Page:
Choral Amen                         VU 973


Living Water. John 4:4-30  March 12, 2023 Third Sunday of Lent.
Preached by Rev. James Murray at Trinity- St. Andrew’s United Church

When we look at the new situations which are developing in our world today, the great work each of us faces is how to find a way forward that is life giving for us all. The problem is that planning for the future is always a guessing game. As Christians we are taught to look to back on our Tradition for guidance as to how we should act in the future. Sometimes what we did in the past can be a source of great wisdom that can guide us. There are also times when what we did in the past can lead us in the wrong direction. The question each generation must ask is whether our Tradition acts as a helpful Navigator which will help us find a good solution to this new situation. Or will our tradition be an un-helpful Nagivator which sends us in the wrong direction. Nobody likes a nag.

A good Navigator will give helpful directions. A good navigator will tell you to turn right at the next corner. A Nagivator will remind you of all the times you failed to turn right at the stop sign you just passed. A navigator will help you find your way when you are lost. A Nagivator will tell you that it’s your fault that you are lost. A navigator will help you find a helpful way forward when circumstances change. A nagivator will tell you how unhappy they are that things have changed.

What we really need is some helpful wisdom learned from previous generations. At the beginning of the pandemic, many historians looked at how we have dealt with previous pandemics for guidance as to what we should do. Sadly, our society ignored a lot of that wisdom and ended up repeating many of the same mistakes our ancestors did.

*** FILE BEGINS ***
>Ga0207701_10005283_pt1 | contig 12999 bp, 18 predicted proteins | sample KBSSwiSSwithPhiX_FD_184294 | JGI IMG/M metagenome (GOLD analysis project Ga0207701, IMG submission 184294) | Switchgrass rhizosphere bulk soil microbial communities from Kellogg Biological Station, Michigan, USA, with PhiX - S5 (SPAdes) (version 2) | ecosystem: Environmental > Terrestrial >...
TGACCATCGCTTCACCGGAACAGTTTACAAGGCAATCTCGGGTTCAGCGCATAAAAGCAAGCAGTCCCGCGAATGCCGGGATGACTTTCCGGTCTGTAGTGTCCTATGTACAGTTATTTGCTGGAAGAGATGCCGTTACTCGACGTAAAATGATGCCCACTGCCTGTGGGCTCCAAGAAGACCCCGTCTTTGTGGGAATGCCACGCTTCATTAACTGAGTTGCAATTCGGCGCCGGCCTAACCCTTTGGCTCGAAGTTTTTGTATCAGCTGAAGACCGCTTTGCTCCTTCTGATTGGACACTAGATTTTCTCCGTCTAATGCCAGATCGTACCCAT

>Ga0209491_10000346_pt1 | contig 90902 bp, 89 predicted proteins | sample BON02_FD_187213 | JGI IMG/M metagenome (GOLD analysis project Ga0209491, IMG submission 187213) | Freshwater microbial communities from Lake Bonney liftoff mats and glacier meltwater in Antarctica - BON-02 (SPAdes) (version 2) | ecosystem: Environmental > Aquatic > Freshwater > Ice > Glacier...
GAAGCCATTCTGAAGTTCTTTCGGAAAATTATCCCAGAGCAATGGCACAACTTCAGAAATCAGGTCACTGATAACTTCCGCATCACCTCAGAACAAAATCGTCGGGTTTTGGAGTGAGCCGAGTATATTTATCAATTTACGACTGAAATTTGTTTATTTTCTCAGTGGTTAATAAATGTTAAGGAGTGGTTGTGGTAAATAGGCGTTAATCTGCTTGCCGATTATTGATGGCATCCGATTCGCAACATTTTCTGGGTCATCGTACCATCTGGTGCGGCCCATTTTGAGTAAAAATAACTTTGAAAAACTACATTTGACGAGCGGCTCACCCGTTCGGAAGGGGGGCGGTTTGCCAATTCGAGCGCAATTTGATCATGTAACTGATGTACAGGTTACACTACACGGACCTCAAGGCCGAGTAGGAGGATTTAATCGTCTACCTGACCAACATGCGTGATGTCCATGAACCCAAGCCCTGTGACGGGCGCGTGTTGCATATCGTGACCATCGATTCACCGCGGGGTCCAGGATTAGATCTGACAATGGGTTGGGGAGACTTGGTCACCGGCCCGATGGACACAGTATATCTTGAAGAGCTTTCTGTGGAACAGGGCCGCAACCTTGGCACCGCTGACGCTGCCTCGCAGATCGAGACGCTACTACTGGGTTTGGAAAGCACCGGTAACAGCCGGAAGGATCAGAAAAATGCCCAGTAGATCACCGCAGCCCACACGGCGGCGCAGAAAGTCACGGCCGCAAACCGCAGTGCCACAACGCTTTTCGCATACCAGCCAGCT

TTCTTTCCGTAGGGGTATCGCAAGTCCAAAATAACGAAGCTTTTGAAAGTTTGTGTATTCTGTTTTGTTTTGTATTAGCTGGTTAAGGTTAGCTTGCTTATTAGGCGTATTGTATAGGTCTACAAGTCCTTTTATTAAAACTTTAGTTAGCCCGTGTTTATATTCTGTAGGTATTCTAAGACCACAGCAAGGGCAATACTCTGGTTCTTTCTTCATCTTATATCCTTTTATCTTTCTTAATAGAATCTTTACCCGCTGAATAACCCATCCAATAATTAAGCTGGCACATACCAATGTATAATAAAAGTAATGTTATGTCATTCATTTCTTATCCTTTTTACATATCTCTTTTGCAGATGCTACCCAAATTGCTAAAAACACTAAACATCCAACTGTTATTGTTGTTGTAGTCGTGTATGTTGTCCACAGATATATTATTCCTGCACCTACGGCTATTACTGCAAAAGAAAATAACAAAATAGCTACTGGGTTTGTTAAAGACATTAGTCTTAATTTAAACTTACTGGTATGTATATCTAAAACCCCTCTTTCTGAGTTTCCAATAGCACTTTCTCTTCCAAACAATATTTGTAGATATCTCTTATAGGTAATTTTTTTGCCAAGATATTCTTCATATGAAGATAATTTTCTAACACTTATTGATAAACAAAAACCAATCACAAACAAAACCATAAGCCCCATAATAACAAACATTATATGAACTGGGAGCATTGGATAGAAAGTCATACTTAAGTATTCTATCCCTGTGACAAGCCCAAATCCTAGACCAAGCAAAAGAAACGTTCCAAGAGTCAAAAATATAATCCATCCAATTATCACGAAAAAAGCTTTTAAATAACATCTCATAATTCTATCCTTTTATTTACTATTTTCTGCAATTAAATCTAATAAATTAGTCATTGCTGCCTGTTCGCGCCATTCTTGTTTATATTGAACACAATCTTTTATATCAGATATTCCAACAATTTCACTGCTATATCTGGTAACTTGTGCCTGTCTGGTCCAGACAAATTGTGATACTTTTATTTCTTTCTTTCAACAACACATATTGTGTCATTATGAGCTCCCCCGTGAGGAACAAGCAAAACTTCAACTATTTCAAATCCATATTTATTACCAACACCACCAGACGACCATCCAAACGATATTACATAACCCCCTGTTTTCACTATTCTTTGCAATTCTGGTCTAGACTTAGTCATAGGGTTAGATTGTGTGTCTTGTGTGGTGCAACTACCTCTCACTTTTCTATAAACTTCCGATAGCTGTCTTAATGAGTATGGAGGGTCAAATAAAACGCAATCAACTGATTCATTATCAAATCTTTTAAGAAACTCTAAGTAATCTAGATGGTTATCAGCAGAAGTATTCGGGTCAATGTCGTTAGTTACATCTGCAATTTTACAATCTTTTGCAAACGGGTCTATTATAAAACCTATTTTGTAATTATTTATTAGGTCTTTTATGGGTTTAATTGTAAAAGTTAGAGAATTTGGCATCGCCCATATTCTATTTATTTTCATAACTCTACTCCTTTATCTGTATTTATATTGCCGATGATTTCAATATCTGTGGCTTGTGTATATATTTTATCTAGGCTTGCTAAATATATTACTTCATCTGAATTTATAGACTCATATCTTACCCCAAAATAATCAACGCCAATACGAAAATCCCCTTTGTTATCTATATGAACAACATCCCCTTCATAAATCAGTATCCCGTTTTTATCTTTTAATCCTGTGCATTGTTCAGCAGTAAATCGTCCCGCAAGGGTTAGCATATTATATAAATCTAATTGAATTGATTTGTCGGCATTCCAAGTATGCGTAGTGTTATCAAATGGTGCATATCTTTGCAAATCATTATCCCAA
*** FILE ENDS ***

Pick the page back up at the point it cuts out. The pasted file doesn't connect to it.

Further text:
Even in Jesus’ day, the burning religious question was whether their traditional beliefs were still helpful or not. In Jesus’ home region of Galilee most of the population were now Gentiles. Jews were now a minority. They wondered how their Jewish tradition could help them live under Roman rule with their Gentile neighbours. This was not the first time their faith had faced a great time of change. Five hundred years before Jesus had been the time of exile in Babylon. Five hundred years before that had been Moses leading the people into the promised land. Five hundred years before that was when Abraham first heard the call of God to go to a new country. The Jewish faith tradition had undergone many dramatic changes over the centuries as it tried to guide people how to live together in peace.

When Jesus’ disciples find Jesus talking to a woman by the well they know he is breaking all of the traditional rules of social behaviour.  To make matters worse, Jesus is talking about God with her. He’s treating her as an equal, as he discusses God’s salvation. Then to top it off, this woman is a Samaritan. Jesus’ culture had held their sexist beliefs about women for over a thousand years. Their hatred of the Samaritans had simmered for seven hundred years. But Jesus realizes these traditions are no longer helpful.

Jesus was not the only person who had realized that in God’s Empire, being of the right race will not save you. In God’s kingdom, being of the right gender will not grant you a preferred seat. In God’s way of doing things, being of the right social class will not secure you deferential treatment. Jesus is not the only person to realize this. He is just the first to say out loud what others were already thinking. Jesus is seeking a way for us to live together in peace with our neighbours, especially when our neighbours are different from us. He wants us to find a new way to build community and connection with each other, even as the traditional ways of being a community fade away.